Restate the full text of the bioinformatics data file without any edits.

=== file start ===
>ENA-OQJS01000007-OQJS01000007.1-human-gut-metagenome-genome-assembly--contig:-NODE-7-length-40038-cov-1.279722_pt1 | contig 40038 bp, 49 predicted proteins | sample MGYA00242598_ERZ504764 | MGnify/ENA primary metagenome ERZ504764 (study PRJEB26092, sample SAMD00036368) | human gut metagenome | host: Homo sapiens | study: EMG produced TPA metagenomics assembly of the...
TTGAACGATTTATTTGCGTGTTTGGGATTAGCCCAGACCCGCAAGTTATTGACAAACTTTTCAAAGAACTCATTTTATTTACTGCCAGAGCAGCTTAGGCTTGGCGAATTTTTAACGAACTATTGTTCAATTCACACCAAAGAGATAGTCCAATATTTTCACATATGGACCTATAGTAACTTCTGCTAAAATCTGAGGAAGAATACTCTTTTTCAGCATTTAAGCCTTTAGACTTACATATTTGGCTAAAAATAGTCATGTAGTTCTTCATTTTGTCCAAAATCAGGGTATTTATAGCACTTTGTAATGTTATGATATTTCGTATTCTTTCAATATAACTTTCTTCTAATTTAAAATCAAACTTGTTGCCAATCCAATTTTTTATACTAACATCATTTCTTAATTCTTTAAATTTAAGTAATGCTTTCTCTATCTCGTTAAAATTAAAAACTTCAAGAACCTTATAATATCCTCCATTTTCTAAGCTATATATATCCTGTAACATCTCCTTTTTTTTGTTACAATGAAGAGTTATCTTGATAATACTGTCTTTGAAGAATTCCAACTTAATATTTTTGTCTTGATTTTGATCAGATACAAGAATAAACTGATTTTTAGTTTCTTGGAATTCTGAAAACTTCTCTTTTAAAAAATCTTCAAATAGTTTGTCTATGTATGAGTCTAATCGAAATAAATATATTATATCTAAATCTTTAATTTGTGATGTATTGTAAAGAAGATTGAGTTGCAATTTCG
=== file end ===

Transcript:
>ENA-OQJS01000007-OQJS01000007.1-human-gut-metagenome-genome-assembly--contig:-NODE-7-length-40038-cov-1.279722_pt1 | contig 40038 bp, 49 predicted proteins | sample MGYA00242598_ERZ504764 | MGnify/ENA primary metagenome ERZ504764 (study PRJEB26092, sample SAMD00036368) | human gut metagenome | host: Homo sapiens | study: EMG produced TPA metagenomics assembly of the...
TTGAACGATTTATTTGCGTGTTTGGGATTAGCCCAGACCCGCAAGTTATTGACAAACTTTTCAAAGAACTCATTTTATTTACTGCCAGAGCAGCTTAGGCTTGGCGAATTTTTAACGAACTATTGTTCAATTCACACCAAAGAGATAGTCCAATATTTTCACATATGGACCTATAGTAACTTCTGCTAAAATCTGAGGAAGAATACTCTTTTTCAGCATTTAAGCCTTTAGACTTACATATTTGGCTAAAAATAGTCATGTAGTTCTTCATTTTGTCCAAAATCAGGGTATTTATAGCACTTTGTAATGTTATGATATTTCGTATTCTTTCAATATAACTTTCTTCTAATTTAAAATCAAACTTGTTGCCAATCCAATTTTTTATACTAACATCATTTCTTAATTCTTTAAATTTAAGTAATGCTTTCTCTATCTCGTTAAAATTAAAAACTTCAAGAACCTTATAATATCCTCCATTTTCTAAGCTATATATATCCTGTAACATCTCCTTTTTTTTGTTACAATGAAGAGTTATCTTGATAATACTGTCTTTGAAGAATTCCAACTTAATATTTTTGTCTTGATTTTGATCAGATACAAGAATAAACTGATTTTTAGTTTCTTGGAATTCTGAAAACTTCTCTTTTAAAAAATCTTCAAATAGTTTGTCTATGTATGAGTCTAATCGAAATAAATATATTATATCTAAATCTTTAATTTGTGATGTATTGTAAAGAAGATTGAGTTGCAATTTCG